The fact that Alan Hansen only made a measly 26 appearances for Scotland probably tells you more about his devotion to Liverpool than it does about his ability as a defender, because, make no mistake about it, Hansen is one of Britain’s as well as Liverpool’s most accomplished ever centre-backs.
He seemed to read the game so well that it made any other defensive work he had to engage in appear almost ridiculously easy.
A classy player who had great confidence in his own ability with a ball at his feet, as well as a good eye for a pass, he would often stride out from the back to orchestrate Liverpool attacks.
Centre-back: Rio Ferdinand | Manchester United & England
Rio Ferdinand is a player who seems to polarise fans – either they rate him very highly or they regard him as being highly over-rated.
Some of that might simply be down to the jealousy of opposition fans. The more discerning critics might point to his relative failures against the very top forwards his era had to offer.
Ronaldo’s hat-trick for Real Madrid in a Champions League quarter-final second leg at Old Trafford in 2003 springs to mind in that respect, but, realistically, could any of even the greatest defenders have snuffed out the Brazilian phenomenon when he was on song?
Fearless, quick across the ground, powerful in the air, strong in the tackle, calm on the ball, Ferdinand truly does possess all of the key attributes a modern defender could possibly hope to have.
(Honourable mentions: Bill Foulkes, Ron Yeats, Mark Lawrenson, Paul McGrath, Jaap Stam, Nemanja Vidic)
Left-back: Emlyn Hughes (Captain) | Liverpool & England
A remarkably versatile footballer, Emlyn Hughes started out as a forward and would go on to play in just about every outfield position throughout his storied career.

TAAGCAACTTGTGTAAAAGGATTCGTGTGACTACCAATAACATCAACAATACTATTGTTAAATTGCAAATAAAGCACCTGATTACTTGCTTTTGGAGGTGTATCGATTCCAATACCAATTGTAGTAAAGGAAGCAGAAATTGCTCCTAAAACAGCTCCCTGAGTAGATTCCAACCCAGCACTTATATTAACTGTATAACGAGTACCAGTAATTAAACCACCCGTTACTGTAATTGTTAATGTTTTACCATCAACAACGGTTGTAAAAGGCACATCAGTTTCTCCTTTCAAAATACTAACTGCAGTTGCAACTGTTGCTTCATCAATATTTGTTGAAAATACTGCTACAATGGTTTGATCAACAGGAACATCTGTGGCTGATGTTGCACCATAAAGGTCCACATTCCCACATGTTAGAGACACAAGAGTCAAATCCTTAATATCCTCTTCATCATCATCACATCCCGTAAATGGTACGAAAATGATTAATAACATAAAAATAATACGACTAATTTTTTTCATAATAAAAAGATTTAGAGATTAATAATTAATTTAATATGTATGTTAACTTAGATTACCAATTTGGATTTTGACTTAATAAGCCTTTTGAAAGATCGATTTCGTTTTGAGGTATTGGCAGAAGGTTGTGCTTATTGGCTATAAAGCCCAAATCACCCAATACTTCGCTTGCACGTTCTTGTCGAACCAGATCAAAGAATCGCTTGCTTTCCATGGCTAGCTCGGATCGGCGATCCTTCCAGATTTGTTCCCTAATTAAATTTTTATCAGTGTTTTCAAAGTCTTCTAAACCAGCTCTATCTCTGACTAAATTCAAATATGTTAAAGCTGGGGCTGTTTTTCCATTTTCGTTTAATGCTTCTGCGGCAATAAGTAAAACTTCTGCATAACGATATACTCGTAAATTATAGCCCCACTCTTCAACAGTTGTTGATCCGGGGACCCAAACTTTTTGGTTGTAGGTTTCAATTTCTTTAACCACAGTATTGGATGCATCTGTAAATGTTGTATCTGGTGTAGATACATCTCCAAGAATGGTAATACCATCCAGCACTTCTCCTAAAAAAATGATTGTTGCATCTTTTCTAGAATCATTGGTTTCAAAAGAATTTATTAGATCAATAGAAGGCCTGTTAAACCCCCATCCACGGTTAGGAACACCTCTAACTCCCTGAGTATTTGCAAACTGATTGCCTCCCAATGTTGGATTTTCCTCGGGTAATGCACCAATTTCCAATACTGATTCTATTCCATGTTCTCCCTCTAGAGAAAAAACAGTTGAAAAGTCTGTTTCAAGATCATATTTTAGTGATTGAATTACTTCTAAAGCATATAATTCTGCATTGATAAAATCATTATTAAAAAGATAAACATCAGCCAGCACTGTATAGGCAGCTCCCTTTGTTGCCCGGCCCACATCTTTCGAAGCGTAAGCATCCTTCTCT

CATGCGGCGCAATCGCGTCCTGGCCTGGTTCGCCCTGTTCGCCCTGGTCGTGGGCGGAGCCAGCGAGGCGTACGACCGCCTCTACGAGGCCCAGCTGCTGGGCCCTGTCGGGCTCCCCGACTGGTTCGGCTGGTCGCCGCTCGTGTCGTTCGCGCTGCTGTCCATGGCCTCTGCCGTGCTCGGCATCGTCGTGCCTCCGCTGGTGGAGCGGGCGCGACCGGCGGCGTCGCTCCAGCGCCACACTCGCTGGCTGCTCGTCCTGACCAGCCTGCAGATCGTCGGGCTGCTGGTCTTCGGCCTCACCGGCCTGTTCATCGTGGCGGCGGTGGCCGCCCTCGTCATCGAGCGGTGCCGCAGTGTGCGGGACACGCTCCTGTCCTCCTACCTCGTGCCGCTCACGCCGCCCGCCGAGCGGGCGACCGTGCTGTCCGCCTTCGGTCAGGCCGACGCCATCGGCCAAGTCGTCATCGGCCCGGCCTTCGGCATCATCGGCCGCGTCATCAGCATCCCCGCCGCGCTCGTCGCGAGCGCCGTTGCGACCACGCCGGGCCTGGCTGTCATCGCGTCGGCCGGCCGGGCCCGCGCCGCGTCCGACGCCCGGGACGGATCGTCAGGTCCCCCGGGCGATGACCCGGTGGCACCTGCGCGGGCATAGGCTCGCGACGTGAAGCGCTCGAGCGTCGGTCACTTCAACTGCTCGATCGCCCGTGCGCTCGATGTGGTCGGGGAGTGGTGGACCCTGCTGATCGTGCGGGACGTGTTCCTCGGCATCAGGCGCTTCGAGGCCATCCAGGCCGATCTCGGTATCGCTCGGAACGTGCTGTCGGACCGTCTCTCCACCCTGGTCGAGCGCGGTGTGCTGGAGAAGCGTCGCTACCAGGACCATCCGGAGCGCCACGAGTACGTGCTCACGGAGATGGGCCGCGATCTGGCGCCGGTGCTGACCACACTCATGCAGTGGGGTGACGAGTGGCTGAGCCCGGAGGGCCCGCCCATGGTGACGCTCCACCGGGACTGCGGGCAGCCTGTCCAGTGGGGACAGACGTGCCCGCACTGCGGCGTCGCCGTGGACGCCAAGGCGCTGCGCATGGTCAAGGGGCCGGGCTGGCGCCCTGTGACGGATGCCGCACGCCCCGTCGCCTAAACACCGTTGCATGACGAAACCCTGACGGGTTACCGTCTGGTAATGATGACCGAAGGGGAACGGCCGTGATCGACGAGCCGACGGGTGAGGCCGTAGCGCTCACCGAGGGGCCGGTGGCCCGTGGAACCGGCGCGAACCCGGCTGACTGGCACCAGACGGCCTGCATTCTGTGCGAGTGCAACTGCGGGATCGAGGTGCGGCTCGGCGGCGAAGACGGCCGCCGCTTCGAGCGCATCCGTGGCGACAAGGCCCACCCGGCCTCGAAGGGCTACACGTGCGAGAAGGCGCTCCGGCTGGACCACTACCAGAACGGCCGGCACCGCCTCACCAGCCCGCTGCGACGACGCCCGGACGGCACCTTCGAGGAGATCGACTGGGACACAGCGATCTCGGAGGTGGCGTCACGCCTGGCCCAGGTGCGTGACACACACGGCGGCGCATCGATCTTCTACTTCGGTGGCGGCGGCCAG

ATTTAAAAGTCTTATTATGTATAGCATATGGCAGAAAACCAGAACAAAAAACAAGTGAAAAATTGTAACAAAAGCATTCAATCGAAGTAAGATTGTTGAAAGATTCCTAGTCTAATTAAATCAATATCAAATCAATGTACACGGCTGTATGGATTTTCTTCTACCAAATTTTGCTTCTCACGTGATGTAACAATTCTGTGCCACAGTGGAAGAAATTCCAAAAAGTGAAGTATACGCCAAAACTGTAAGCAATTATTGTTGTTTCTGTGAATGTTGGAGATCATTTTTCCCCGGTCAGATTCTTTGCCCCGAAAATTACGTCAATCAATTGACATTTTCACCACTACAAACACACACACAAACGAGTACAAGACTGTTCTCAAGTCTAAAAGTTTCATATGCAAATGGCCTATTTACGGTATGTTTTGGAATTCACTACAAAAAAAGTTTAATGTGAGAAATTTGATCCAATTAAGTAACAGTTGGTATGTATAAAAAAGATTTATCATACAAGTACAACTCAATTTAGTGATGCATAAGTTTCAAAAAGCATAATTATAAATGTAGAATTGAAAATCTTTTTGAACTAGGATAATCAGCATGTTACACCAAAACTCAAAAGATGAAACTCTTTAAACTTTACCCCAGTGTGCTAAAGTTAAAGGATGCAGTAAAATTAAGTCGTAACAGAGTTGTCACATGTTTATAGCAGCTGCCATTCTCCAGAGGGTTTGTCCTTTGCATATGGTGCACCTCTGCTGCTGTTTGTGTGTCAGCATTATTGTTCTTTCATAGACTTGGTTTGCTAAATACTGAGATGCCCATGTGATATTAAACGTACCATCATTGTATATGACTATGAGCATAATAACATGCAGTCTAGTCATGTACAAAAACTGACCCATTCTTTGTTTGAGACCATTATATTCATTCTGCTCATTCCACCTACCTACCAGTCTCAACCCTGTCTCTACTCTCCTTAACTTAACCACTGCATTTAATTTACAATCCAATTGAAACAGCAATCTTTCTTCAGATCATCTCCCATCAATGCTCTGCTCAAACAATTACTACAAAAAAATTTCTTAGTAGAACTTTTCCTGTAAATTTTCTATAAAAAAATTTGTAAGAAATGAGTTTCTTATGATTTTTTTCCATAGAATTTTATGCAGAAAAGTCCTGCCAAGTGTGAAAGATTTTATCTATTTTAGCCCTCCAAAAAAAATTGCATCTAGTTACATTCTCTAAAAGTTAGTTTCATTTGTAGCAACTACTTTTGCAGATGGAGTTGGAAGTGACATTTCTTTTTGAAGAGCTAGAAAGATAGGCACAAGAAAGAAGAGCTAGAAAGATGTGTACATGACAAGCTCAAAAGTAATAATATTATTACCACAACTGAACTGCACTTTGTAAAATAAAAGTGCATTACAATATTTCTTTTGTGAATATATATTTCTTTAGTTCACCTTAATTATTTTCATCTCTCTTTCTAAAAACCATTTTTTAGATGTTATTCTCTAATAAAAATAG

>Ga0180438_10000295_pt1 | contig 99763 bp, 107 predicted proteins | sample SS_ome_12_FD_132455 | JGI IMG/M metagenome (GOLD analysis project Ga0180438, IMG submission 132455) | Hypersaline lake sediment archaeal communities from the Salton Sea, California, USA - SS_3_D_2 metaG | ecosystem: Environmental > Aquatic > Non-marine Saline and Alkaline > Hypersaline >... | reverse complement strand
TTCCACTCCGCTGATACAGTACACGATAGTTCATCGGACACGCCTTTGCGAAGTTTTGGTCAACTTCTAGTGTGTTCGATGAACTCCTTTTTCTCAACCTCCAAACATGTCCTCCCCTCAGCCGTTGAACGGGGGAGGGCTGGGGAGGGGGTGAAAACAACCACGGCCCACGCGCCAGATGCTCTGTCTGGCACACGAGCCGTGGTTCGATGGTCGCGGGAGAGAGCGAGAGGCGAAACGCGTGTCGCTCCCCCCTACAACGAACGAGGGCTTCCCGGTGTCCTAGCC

Many would argue that he was at his best in a Liverpool shirt when deployed as a centre-back but he was equally comfortable at full-back or in midfield.
One of his greatest strengths as a player was his extraordinary stamina. He seemed to be able to perform at the same physical level in the 85th minute of a match as he had in the first. Hughes was also quick and strong in the tackle.
In truth, he secures his place in this side primarily because of his outstanding leadership qualities. Nicknamed ‘Crazy Horse’, Hughes’ enthusiasm for football was truly infectious and it wouldn’t be long before he was named Liverpool captain and he had the honour of becoming the first captain of the Anfield club to lift the European Cup in 1977, the year in which he was also named the Football Writers’ Player of the Year.
Hughes would also go on to captain his country more than 20 times.
(Honourable mentions – Tony Dunne, Denis Irwin, Steve Staunton, Patrice Evra)
Defensive Midfield: Duncan Edwards | Manchester United & England
Not just Manchester United and England, but the game of football itself was so tragically robbed of Duncan Edwards in the aftermath of the Munich air disaster in 1958.
Despite being just 21 when he died, those who witnessed Edwards in action still regard him as one of England’s finest ever players. Sir Bobby Charlton even went so far as to declare Edwards to be the greatest player he ever played either with or against.
That’s quite a compliment when you consider that Charlton played with both Bobby Moore and George Best, as well as against the likes of Pele and Franz Beckenbauer.
Perhaps it is only right, then, to allow Sir Bobby himself to explain just what it was that made Edwards such a phenomenal player: ‘…the complete footballer. Mighty in the air. Unbreakable in the tackle. Rampaging tirelessly across the pitch. Perfect first touch followed by raking 40, 50-yard passes with either foot. Unstoppable on the run with the ball. Deadly in front of goal.’
(Honourable mentions – Nobby Stiles, Graeme Souness, Jan Molby, Bryan Robson, Roy Keane, Xabi Alonso)
Right midfield: George Best (Manchester United & Nothern Ireland)
Surely the most naturally gifted footballer to ever ply his trade on these shores, George Best was nothing short of a wing wizard; a player who played the game in the same effortless manner on the grandest of European stages as he did when he kicked a ball about the streets of Belfast as a child.
Best is one of the few players in the game’s history who possessed such ability that he gave you the impression that he could do just about whatever he wanted to on the pitch at any given time.
His critics will say that he wasted his immense potential by bowing out at the highest level at the age of just 27. Most of those who were lucky enough to see him play will say that it simply wouldn’t have been possible for him to get any better than he already was.